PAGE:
In much of the world, there is no social safety net nor will there be one any time soon. That fact aside, even in advanced economies these are but palliatives.
While a guaranteed income has much economic appeal, this is a classic case of “the devil is in the details.” For example, the societies now seriously exploring this (Holland, Switzerland, Finland) are homogeneous. It will be far harder to implement in more divided nations—especially the United States, where a “guaranteed minimum income (GMI)” will likely be derided as a “gimme.” It is, in my view, at best something to ease the pain while we move toward a more comprehensive, lasting solution.
Continuing education also is problematic. Suppose you went to school to become a website designer or a legal researcher. Now you find that software is replacing those jobs. So you go back to school and learn something else. You do this again…and again.
At what point is your student-loan debt too crushing to go on? We’ll see many people facing these issues soon. Probably people you know and care about.
A guaranteed income and retraining both depend on someone to pay the bill. Who will that be? Big businesses have become skilled at lobbying against new taxes, finding loopholes, and switching their tax residence to low-tax countries whenever they find it useful.
While some are proposing a new international tax regime to collect and pay such costs, that is likely a fantasy. Existing tax treaties are rife with loopholes, and they are far less onerous, complex, and intrusive than such a new regime would be. Likewise, “tax the rich” is a nice mantra that rarely works out in practice. Smaller businesses and those unable to play tax games will bear the brunt, along with the middle and upper middle classes.
The middle and upper middle classes are splitting into a big class of downwardly mobile people and a much smaller class of what Andrew McAfee and Erik Brynjolfsson call “winner-take-all superstars.” The latter will always do well; the former will be harder and harder pressed to pay existing taxes, much less new ones.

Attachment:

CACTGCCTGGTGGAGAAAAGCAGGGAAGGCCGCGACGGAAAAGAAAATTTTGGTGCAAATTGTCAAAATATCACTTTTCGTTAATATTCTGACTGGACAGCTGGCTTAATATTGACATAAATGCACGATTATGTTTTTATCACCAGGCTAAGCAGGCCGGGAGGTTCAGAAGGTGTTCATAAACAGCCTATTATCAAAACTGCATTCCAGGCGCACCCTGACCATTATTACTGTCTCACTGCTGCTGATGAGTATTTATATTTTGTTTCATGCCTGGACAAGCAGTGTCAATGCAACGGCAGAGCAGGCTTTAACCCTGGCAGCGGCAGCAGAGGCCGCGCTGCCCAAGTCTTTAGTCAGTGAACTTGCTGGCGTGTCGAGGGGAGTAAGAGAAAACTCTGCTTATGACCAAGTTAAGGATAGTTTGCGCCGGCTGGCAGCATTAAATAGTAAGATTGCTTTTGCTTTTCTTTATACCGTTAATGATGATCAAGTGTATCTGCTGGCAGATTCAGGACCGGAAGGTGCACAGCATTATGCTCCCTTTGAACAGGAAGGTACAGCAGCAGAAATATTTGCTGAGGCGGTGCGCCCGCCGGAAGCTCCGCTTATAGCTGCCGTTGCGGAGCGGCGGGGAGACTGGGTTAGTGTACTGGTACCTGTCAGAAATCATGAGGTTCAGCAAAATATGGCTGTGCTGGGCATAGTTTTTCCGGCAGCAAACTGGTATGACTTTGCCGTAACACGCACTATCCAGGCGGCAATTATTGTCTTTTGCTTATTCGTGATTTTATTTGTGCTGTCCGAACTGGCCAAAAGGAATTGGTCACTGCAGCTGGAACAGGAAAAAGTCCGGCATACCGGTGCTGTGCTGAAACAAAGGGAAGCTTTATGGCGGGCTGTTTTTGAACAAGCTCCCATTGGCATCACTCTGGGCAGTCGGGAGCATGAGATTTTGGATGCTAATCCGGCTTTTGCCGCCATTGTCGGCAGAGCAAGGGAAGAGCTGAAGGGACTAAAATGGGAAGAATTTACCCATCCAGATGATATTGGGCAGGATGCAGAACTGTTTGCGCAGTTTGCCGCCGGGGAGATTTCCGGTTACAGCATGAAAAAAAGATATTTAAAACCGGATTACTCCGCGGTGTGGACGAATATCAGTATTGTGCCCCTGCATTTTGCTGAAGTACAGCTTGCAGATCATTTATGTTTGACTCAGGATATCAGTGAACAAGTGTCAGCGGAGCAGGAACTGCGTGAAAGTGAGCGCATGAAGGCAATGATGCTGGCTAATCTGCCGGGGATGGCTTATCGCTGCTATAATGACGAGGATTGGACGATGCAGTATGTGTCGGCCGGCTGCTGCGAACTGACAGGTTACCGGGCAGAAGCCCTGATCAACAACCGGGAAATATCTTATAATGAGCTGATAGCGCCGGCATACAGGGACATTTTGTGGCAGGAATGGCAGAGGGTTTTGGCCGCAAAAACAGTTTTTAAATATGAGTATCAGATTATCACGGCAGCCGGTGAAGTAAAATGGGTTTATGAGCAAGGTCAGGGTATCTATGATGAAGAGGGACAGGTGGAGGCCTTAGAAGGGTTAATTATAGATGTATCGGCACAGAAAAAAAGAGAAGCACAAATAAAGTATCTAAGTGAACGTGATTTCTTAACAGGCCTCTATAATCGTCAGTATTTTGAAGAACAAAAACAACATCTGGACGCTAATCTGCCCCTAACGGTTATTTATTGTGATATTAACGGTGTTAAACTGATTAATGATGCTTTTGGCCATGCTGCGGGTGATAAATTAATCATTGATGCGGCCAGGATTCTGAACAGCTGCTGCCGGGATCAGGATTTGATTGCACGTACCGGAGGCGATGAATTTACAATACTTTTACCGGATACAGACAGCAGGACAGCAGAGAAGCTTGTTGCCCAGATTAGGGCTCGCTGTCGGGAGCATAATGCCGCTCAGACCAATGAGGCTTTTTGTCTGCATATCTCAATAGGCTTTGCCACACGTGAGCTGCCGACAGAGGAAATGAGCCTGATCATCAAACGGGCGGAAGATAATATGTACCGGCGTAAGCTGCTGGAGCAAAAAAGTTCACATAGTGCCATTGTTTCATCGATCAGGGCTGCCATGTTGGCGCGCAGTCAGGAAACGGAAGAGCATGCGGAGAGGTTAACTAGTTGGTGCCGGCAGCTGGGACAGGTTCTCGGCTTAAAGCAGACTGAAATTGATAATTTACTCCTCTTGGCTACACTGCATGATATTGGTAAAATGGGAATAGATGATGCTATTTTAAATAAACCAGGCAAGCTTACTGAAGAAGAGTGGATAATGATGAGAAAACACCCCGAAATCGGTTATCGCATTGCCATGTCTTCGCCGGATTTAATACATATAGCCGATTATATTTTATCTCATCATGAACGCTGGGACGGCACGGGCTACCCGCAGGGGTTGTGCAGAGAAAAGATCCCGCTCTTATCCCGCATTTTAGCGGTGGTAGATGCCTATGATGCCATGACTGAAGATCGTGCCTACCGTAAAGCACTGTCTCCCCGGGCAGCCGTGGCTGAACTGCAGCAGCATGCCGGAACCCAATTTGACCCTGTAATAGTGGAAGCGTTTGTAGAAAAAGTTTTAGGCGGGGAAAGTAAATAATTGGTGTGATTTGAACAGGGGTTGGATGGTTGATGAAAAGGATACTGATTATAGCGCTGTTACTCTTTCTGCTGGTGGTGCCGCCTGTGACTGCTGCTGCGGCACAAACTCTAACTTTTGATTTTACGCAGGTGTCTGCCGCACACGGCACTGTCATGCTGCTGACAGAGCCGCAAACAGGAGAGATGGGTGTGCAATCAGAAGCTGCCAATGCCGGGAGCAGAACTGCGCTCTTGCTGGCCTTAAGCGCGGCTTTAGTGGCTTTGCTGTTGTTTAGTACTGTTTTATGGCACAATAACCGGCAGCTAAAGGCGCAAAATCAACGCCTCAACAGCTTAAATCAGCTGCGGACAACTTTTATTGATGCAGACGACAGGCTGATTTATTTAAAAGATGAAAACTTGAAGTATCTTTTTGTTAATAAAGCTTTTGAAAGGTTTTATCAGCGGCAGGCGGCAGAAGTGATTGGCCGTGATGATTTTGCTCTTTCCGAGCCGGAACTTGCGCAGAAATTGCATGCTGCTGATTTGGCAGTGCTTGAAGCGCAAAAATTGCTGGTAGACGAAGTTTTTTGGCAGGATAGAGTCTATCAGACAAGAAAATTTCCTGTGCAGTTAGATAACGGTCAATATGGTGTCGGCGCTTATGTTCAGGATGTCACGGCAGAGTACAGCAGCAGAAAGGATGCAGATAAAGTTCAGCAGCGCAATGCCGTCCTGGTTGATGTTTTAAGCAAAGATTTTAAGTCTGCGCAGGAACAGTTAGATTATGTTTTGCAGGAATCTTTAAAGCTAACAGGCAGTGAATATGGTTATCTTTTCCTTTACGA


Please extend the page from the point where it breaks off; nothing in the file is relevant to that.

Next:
In my view, the most pressing question for policymakers right now is: how few working people can be left to support the unemployed before the system falls apart? We cannot afford to learn the answer.
Some argue that a proliferation of new professions is the answer. Yet the new professions tend to be highly technical, and only a small percentage of workers have the necessary competencies. Further, with AIs and robots now gaining the ability to learn through observation, there is no reason to presume that such AIs will in future take longer to get up to speed than it would take an average person. Also, once an AI/robot/sensor system knows a line of work at a human level, that competency can be rapidly duplicated. People will not be able to compete.
Others say that entrepreneurship is the answer. But not everyone has this competency, and today’s entrepreneurs produce far fewer new jobs relative to revenue than before. Also, the successful ones will use automation at least as well as established companies.
To recap, sensor/robot/AI systems are coming for huge numbers of jobs. A guaranteed income is dubious, and universal retraining is like the proverbial carrot in front of the horse.
Something truly new is needed to deal with technological unemployment. One such solution is the basis for my new book, A Celebration Society. We need to start discussing, debating, and testing such solutions in a serious manner before many more years pass, else the social disruption could be dire.
Editor’s Note: TechCast is working on a Critical Issue that presents the knowledge and arguments on this question, and then invites our experts to estimate the proportion of jobs in various fields about 2030. The study, titled “AI and Future Work,” will be out soon, hopefully to help resolve this nagging question.